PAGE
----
I’m still on kind of a Denver high and no, I’m not talking about the altitude. I really fell in love with that city and believe me, that’s a big deal considering it was under snow most of the time I was there. In Roads is the aforementioned documentary on handmade bikes in Denver and Boulder. Featuring Salvagetti Bicycle Workshop and Mosiac, with music by Trout Steak Revival. Great work Tyler!
Now I need to make it back when it’s warm!
Every time Tracko posts these up, I buy one. I can’t help myself!
This is our second hat in a two part series based on old Blackburn saddle bags. This time we’re all alone, so we got a little crazy and when we say crazy, we mean Hi-Viz! The cap was once again designed by Team Dream Designs. Still constructed by Pace Sportwear using their three panel design with the slim “FLIPPED” visor, and KoolFit® Elastic Sweatband.
Pick one up here!
As I await for my film to get processed and scanned, I figured I’d post a little bit of love for these two parties: Pearl Velo and Avery County Cycles. Last year, when Josh from Avery was hanging around Pearl Velo, he and Tyler chatted about making a run of singlespeed cross frames for the Pearl Velo ‘cross team. This one’s Tyler’s personal frame, the first from the batch.
He prefers his cross frames a bit smaller, with a positive rise stem to put him at the proper riding position. Built with Columbus Spirit tubing and a sparkle clear over the olive drab paint, this is a no-nonsense race machine.
Photos by Garrett Lau
These two photos popped up on the LOW Flickr from Garrett Lau. Stoked to see those machines getting thrashed at the track. Follow Andrew on Instagram and Flickr. Or just stay glued to the LOW website.
Outlier has a fresh new website, with product photography by my buddy, Emiliano Granado. The photos from Iceland are incredible. Even if you don’t want to buy the clothing, at least go take a look.
“A little bit of racing and a little bit of light touring” seems to be what a lot of people want from their cross bikes. That’s exactly what Gordon told Firefly when he put down his deposit. This cross bike has fender and rack mounts for weekend getaways and mini-v’s for road riding. Come cross season, he’ll pop on some 32c cross tires and get her nice and muddy. It’s always a pleasure to photograph a Firefly, especially when the owner is such a stand up guy. Denver has such rad bikes and such great people. It’s been a hell of a trip. Oh and, thanks for the hangover man!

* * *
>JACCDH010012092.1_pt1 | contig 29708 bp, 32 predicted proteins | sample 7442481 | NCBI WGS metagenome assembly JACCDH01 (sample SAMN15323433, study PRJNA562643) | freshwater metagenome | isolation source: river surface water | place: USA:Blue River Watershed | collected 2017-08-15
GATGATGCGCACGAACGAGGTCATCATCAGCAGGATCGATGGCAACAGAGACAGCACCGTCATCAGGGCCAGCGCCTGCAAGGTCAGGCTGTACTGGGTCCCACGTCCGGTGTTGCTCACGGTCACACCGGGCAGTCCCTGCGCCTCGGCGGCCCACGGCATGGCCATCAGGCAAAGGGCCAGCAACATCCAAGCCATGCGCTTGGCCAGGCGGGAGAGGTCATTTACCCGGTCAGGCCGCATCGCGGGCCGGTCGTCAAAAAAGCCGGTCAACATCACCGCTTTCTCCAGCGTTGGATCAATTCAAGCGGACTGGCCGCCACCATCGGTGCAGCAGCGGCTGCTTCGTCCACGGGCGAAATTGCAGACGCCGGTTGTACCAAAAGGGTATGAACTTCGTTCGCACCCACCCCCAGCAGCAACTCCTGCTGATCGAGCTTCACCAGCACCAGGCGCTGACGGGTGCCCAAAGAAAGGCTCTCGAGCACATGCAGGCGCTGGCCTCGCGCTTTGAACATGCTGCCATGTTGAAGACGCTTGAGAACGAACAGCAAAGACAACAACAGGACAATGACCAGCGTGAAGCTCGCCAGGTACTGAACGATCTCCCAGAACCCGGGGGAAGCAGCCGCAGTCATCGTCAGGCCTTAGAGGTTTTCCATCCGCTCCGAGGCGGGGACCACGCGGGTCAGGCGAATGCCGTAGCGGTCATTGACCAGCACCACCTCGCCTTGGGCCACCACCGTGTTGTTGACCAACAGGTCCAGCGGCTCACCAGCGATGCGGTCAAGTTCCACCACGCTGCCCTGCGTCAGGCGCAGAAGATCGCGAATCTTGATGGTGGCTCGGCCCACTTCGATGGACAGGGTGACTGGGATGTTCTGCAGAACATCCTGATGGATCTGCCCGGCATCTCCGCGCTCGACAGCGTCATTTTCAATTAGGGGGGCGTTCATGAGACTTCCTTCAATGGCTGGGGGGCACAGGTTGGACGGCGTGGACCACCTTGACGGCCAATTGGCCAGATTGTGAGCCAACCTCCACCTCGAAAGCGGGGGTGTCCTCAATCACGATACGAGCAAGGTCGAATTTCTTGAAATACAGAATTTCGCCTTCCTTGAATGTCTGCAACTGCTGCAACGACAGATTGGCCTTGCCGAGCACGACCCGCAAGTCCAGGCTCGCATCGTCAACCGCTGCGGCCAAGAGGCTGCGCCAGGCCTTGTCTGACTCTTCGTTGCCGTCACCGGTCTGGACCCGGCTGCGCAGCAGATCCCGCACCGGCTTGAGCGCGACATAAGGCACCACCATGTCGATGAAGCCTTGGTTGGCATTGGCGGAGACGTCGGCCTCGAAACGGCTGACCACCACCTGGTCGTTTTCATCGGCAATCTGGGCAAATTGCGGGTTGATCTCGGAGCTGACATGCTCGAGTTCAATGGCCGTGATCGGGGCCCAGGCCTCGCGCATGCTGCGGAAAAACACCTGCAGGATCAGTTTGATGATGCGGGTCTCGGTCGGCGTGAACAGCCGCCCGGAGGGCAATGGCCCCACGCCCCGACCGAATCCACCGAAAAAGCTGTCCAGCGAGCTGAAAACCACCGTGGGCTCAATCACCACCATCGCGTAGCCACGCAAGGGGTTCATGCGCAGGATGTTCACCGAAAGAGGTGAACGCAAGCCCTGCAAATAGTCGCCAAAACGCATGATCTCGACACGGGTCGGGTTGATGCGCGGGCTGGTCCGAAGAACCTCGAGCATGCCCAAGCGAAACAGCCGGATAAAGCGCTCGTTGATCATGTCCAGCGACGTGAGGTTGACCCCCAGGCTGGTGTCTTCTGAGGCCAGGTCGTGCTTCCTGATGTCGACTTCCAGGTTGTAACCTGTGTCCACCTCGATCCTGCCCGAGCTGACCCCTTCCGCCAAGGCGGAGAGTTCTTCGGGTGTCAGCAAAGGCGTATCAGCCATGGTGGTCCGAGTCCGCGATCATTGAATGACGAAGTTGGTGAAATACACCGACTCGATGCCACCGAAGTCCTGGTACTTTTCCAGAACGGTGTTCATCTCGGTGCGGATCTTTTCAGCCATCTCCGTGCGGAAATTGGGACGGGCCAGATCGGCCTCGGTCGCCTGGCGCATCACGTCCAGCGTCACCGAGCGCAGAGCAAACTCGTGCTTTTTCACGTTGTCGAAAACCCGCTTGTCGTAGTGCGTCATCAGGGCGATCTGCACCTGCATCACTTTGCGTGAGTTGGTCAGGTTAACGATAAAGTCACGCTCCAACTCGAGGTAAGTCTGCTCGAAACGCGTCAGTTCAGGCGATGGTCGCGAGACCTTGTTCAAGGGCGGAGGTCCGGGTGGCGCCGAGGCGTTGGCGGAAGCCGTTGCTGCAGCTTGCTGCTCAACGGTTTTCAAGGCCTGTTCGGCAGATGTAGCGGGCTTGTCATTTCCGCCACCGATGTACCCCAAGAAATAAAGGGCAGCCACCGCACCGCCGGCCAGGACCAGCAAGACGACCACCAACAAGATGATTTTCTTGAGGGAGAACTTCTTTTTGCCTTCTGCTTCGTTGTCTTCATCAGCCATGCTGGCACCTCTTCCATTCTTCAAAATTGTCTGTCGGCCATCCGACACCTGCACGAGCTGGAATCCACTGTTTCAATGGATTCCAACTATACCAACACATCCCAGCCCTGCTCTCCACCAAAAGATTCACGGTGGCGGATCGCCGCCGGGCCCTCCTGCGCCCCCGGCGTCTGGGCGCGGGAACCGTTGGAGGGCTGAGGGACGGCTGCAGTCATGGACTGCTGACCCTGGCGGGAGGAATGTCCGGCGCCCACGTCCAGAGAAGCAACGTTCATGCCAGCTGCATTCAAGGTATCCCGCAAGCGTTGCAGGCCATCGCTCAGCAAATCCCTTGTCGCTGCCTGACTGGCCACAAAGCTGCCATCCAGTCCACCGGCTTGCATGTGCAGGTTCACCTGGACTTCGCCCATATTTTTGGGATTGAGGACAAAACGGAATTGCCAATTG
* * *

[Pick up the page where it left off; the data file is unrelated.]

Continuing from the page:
Each year, I love watching people’s faces as they enter the Chris King compound and although the metaphor “like a kid in a candy shop” is somewhat dated, it’s application here is quite fitting. I can’t even walk into their booth without picking up at least a headset (purple!). This year at NAHBS, the Portland based frame builders and component manufacturers brought all kinds of eye candy. My favorite project bike was the champagne and purple Sportif Racer but people were tapping the top tubes and squeezing the brakes of the Cross Racer and Overlander (which I totally didn’t get a good photo of).
At this point, you’re probably not even reading the copy anymore, so check out the gallery for more goodness!
After months upon months of design, development and prototyping, the Giro New Road line is now available at select shops. I’ve had hands on experience with many of these pieces and I’m very impressed with the concept and construction. While they look like casual silhouettes, these jerseys are part of an innovative design that allows you to access pockets on the bib “briefs”. Some of these products are meant to work as a kit and others are to be treated as a normal jersey. It’s hard to describe but the product photos below explain better than I can.
The technical, merino blends fit great and have clean, modern lines but most importantly for me, the New Road line is made in the USA and is still affordable. I have and will commend Giro for developing, designing and manufacturing this product line in the state of California.
There’s more to come but for now, you can see the product shots below.
Going into the 2013 NAHBS, I wanted to find a way to capture the personality of the builders and the bikes they create. Headshots, especially when the subject is comfortable around you, is an easy way to do so. As I was halfway through this shoot, I realized something: the builders look a lot like their frames. Drawing that comparison is easy enough, shooting portraits in convention center lighting is not. That said, I’m pretty stoked on how these came out.
I wanted to thank these men for what they do and I wish I could have gotten around to shooting everyone but this selection is pretty spot-on.
Hey, it’s been over 10 years since I had a mountain bike and I couldn’t resist… More on this later. For now, I’m having too much fun in the snow.